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Morning briefing: Eastern European countries recovering, Asian markets down

Happy Friday! Here's what happened overnight in Europe and Asia:

*The World Bank said the European Union's newest members have returned to growth for the first time since the start of the global financial crisis in 2008. In the first quarter of 2010, Bulgaria, the Czech Republic, Estonia, Hungary, Latvia, Lithuania, Poland, Romania, Slovakia and Slovenia saw an 0.8 rise in output. That compares with a 2.1 percent fall in output in the last quarter of 2009. The World Bank added, however, that this recovery was "weak" and that the countries would likely not see pre-crisis growth levels until next year. In Western Europe, growth is returning more slowly with output rising only 0.6 percent in the first quarter of 2010.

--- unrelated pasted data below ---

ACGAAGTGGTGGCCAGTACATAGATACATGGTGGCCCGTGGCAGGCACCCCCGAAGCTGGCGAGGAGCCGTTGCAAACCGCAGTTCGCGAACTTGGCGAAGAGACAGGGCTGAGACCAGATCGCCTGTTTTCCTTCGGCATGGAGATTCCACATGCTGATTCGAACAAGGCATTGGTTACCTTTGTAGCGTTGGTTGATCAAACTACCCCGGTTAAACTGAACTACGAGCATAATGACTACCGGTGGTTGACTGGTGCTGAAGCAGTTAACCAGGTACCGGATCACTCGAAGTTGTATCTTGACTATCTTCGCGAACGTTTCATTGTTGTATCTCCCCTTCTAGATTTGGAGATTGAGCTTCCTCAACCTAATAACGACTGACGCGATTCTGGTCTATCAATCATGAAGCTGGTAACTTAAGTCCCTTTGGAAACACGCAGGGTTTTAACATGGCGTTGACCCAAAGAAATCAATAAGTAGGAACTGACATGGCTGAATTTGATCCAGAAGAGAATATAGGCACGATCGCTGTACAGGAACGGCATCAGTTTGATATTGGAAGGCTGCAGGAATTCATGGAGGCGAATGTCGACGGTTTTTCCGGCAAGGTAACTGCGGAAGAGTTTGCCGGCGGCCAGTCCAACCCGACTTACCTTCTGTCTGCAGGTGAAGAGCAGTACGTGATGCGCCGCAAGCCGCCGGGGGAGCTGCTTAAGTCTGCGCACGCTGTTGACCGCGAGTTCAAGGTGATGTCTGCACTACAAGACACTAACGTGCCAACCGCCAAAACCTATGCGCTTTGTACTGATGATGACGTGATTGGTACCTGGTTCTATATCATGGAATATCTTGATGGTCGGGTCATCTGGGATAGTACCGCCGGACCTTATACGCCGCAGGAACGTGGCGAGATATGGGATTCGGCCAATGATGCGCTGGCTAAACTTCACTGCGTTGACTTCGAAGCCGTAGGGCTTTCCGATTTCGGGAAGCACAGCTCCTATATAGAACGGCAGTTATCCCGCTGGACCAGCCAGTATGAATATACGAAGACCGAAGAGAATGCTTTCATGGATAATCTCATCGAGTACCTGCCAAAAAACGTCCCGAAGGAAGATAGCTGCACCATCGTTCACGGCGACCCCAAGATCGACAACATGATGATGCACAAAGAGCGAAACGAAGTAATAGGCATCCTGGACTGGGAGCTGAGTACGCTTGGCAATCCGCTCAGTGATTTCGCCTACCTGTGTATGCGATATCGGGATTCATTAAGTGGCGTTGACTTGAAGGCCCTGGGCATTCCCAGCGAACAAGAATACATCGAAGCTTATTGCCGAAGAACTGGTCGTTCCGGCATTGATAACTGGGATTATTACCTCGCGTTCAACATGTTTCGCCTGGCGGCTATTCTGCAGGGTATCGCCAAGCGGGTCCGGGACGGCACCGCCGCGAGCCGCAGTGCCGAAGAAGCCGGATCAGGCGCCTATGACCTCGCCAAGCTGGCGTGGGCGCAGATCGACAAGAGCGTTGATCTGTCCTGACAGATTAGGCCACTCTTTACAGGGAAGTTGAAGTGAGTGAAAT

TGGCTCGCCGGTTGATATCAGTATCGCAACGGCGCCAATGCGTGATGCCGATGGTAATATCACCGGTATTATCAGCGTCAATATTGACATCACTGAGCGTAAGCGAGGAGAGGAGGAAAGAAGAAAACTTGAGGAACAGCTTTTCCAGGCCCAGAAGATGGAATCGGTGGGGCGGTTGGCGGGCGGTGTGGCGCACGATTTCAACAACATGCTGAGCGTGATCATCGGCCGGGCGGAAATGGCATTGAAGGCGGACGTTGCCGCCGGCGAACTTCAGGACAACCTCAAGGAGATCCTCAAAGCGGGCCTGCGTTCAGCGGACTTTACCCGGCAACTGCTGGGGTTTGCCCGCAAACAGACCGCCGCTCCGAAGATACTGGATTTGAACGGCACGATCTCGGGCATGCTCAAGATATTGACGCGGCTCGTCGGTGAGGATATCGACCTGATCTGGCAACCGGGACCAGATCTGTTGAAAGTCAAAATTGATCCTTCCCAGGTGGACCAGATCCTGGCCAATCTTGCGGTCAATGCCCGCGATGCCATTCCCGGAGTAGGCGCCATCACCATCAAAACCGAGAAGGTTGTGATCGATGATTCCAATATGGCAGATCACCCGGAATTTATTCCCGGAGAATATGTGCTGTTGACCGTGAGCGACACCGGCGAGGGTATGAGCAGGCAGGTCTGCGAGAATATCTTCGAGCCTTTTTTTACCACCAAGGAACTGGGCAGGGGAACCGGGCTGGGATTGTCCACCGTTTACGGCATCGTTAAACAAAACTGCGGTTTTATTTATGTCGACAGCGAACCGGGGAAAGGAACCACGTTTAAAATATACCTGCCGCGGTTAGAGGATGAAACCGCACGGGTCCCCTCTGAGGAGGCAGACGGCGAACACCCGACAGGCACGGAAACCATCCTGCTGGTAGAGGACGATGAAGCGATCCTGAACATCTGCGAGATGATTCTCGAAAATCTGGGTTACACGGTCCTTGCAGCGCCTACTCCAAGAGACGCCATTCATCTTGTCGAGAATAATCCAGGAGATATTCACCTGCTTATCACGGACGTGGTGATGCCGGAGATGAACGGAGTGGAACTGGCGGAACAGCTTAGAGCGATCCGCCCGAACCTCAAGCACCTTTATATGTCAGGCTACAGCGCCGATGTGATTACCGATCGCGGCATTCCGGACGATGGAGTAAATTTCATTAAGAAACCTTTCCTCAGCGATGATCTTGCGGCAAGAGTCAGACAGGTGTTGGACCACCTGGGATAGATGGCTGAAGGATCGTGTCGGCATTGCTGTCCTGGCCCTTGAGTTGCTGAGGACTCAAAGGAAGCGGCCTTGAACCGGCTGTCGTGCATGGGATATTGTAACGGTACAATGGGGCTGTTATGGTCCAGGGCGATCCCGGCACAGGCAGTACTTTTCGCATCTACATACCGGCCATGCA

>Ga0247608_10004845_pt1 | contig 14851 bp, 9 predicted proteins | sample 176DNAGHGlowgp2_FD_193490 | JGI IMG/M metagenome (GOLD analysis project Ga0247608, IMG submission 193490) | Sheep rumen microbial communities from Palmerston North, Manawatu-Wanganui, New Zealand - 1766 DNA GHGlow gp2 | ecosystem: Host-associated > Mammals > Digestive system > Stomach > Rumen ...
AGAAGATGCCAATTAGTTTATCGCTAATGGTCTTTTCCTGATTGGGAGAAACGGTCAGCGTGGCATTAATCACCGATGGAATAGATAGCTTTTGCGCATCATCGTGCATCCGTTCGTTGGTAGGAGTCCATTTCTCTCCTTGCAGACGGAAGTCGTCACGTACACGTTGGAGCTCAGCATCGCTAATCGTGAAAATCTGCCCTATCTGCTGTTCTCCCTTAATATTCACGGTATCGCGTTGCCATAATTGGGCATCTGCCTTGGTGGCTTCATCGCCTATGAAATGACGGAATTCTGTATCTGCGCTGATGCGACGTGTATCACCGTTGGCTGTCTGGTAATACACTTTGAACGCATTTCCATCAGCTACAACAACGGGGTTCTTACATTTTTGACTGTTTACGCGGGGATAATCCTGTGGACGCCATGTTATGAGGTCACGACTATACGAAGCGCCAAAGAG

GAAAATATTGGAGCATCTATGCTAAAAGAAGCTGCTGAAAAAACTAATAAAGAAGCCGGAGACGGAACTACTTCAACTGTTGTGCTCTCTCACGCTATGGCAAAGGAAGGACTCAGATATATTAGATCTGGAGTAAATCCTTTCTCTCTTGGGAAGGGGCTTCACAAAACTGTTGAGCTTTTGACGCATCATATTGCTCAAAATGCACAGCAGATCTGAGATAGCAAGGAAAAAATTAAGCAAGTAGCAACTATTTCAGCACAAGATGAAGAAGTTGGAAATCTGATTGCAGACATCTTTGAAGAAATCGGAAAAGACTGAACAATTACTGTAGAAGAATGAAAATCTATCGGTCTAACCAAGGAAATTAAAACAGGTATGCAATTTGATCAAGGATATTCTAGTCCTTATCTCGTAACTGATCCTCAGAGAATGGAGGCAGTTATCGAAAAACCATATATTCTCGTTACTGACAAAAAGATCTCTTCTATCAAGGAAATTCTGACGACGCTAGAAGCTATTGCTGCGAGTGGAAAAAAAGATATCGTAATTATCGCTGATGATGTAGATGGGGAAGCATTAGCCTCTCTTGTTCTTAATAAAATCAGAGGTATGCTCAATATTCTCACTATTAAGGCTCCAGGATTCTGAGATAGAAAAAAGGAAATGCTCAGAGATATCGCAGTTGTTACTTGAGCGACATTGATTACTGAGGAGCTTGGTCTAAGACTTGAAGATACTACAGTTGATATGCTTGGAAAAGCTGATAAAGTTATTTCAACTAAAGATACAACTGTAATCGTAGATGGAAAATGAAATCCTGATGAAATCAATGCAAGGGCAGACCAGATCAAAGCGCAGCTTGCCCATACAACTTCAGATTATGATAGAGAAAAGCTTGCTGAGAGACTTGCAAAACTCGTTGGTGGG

*China and Germany, China's biggest European trading partner, signed trade agreements that the countries said were worth at least $4.4 billion during Chancellor Angela Merkel's visit to Beijing. Siemens AG and Shanghai Electric Group Company agreed to join together to launch a $3.5 billion research and development effort for steam and gas turbines, while Daimler AG signed a $937 million contract with Beiqi Foton Motor Co.

*Asian stocks erased gains earlier this week as a drop in U.S. factory output and Google's unexpectedly weak earnings announcement after the market closed on Thursday added to worries about the economic recovery. Japan's Nikkei lost 2.9 percent, its biggest drop since June 7, while South Korea's Kospi shed 0.7 percent and Australia's S&P/ASX 200 fell 0.5 percent. European stocks and U.S. futures were fluctuating between gains and losses as investors reacted positively to the news of Goldman Sachs's settlement with the SEC and negatively to economic indicators released this week that showed the recovery may be stalling.

By Ariana Eunjung Cha  |  July 16, 2010; 6:15 AM ET
 
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